Powder Keg

Powder Her Face is an arrogant young man’s masterpiece, fearless and forthright. Its central character — the decrepit, decaying Duchess of Argyle, fornicating her way toward oblivion — is one in a grand line of operatic monsters from Amneris, say, to Lulu. Its creator — the formidable Brit Brat Thomas Adès, at 24 — might also be accorded a place in a grand procession of the classically omnipotent, from the fire-wielding Prometheus of ancient times to Citizen Kane and, for that matter and closer to our own time, his creator, Orson Welles. It is nine years since Powder Her Face, and Tom Adès rides ever higher.

He is charming, when we chat, in his dismissal of Powder as a work from his giddy youth, still only best known through the easy sensationalism of being the first ever opera with a blowjob onstage. He likes to wonder aloud, with typical Brit whimsy, why anyone today takes the work seriously. Defying the possible wrath of parents and trustees, the coproduction last weekend by USC’s Thornton Opera and the L.A. Philharmonic, staged by Ken Cazan and conducted by the composer with an excellent orchestra and a group of gifted student singers, revealed, as all good performances have, that this is indeed a work of lasting strength and originality. If the staging lacked some of the madcap genius of David Schweizer’s Long Beach Opera production from 2001, it represented good, honest stagecraft and made no bones about the work’s less, er, family-fare elements.

The strengths of Powder Her Face outrun its notorious aspects; they lie in Adès’ remarkably canny music. I do not foresee an independent concert life for very much of the music (aside from one nifty song for the Waitress, “Fancy being rich . . . Fancy purchasing a duke!,” that tags her as a blood cousin of Kurt Weill’s Pirate Jenny), but the mix of nowadays-pop sensibility, liberally laced with some X-rated tango slither, accomplishes some highly potent storytelling. Adès is particularly adept at this kind of narrative, with or without words. On December 2 and 3, his orchestral masterpiece (so far), Asyla, is paired at the Philharmonic with Tchaikovsky’s “Pathétique” symphony, and even though neither work follows a specified narration, both have a program deeply instilled. Be prepared, therefore, for more than just another soiree at Disney Hall.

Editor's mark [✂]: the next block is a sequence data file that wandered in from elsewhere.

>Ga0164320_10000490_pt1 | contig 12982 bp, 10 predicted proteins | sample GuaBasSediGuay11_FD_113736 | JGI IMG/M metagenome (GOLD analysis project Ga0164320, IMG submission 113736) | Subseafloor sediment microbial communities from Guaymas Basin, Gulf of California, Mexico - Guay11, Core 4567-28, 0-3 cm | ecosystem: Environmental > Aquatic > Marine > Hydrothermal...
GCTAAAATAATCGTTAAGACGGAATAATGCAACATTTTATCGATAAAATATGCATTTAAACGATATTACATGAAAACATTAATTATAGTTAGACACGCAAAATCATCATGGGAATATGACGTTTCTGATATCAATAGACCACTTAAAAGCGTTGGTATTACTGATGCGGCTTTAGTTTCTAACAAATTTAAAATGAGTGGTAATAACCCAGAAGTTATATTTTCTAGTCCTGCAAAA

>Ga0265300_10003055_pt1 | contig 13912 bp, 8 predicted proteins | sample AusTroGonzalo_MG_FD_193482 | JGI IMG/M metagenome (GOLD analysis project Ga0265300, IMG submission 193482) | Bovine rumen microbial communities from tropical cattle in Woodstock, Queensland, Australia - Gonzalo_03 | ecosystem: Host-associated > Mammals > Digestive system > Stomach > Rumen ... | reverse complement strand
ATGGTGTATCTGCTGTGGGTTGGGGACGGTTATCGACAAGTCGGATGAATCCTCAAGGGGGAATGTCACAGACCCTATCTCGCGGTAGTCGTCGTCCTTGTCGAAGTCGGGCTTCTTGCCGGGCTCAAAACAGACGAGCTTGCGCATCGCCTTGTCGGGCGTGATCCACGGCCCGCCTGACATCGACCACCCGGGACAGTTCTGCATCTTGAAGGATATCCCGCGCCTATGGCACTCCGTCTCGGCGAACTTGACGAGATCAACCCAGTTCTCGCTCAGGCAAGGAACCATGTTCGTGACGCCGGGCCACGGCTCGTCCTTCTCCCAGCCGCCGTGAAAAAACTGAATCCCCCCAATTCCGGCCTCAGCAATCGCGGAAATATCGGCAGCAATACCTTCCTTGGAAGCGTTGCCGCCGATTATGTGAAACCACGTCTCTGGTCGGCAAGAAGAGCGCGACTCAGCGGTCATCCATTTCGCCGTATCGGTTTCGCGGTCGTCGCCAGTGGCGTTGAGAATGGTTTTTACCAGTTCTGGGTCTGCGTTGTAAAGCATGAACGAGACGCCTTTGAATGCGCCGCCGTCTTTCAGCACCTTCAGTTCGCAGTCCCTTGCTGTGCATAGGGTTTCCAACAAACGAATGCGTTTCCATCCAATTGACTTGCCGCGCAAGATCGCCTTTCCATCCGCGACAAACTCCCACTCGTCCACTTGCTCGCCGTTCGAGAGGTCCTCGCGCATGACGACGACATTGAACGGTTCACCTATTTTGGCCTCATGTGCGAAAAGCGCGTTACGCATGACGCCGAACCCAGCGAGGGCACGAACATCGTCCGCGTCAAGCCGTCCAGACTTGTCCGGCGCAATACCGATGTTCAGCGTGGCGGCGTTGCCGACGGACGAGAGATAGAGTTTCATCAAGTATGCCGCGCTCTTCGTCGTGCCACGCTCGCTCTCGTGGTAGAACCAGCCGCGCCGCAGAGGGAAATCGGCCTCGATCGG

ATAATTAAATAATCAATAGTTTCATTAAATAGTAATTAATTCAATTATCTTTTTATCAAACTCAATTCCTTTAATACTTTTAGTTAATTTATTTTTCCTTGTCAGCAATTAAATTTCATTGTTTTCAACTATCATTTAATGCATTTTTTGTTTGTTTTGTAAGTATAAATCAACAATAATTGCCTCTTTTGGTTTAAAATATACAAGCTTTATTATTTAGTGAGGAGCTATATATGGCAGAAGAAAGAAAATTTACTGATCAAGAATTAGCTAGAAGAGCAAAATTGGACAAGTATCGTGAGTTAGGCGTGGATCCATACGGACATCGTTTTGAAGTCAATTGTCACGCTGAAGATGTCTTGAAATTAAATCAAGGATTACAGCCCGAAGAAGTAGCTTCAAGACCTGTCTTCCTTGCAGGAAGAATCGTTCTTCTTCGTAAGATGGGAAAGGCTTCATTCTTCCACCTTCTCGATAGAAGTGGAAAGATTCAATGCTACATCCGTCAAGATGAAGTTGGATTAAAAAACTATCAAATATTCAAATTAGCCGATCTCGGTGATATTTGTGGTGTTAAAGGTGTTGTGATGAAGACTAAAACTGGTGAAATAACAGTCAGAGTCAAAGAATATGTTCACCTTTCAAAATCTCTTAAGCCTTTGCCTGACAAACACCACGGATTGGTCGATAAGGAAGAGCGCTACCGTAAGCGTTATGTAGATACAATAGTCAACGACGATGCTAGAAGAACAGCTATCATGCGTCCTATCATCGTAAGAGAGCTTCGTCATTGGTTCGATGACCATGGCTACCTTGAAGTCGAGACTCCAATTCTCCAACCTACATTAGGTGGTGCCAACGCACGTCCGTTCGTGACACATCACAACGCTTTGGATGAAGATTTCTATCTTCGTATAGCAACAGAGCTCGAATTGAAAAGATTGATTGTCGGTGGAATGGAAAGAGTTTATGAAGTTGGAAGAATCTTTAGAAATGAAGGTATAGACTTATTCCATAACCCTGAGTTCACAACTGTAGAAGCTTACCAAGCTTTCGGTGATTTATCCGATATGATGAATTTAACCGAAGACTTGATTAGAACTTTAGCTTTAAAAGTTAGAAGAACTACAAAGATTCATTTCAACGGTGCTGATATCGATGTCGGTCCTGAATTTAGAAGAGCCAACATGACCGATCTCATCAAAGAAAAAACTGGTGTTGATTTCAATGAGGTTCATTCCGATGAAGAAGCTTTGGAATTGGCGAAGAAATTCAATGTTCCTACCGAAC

Adès is here for several events — including a “Green Umbrella” on November 28, at which he will conduct music by his friend Gerald Barry, and a varied program with “Piano Spheres” on December 5. I have the feeling that he likes it here; who knows where that may lead?

Kindred Spirit

Sharing the weekend, most appropriately, was the G-major String Quartet of Franz Schubert, music by another restless spirit in his 20s, no less fearless and forthright. Its opening gambit flings down the challenge: a welcoming chord in G major that swells and bursts into G minor. That sets the tone for the entire work, an instability of major versus minor that permeates all four movements, each in a different manner, and seems on its own to pronounce the death knell of classical stability and balance. There is a miraculous moment later in that first movement, when that opening sequence returns but exactly in reverse: the G-minor chord swelling out to G major, and all, this time, absolutely pianissimo. I wrote last week about music’s great “What hit me?” moments; this is another.